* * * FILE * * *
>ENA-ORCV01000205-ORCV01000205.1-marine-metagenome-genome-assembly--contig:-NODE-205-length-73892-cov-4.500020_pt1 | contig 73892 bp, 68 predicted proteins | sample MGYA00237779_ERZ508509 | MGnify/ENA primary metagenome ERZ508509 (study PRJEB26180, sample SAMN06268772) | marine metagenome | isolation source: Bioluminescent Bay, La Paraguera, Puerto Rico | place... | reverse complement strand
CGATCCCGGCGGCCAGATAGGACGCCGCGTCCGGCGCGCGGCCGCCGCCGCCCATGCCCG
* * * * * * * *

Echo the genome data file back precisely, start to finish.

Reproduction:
>ENA-ORCV01000205-ORCV01000205.1-marine-metagenome-genome-assembly--contig:-NODE-205-length-73892-cov-4.500020_pt1 | contig 73892 bp, 68 predicted proteins | sample MGYA00237779_ERZ508509 | MGnify/ENA primary metagenome ERZ508509 (study PRJEB26180, sample SAMN06268772) | marine metagenome | isolation source: Bioluminescent Bay, La Paraguera, Puerto Rico | place... | reverse complement strand
CGATCCCGGCGGCCAGATAGGACGCCGCGTCCGGCGCGCGGCCGCCGCCGCCCATGCCCG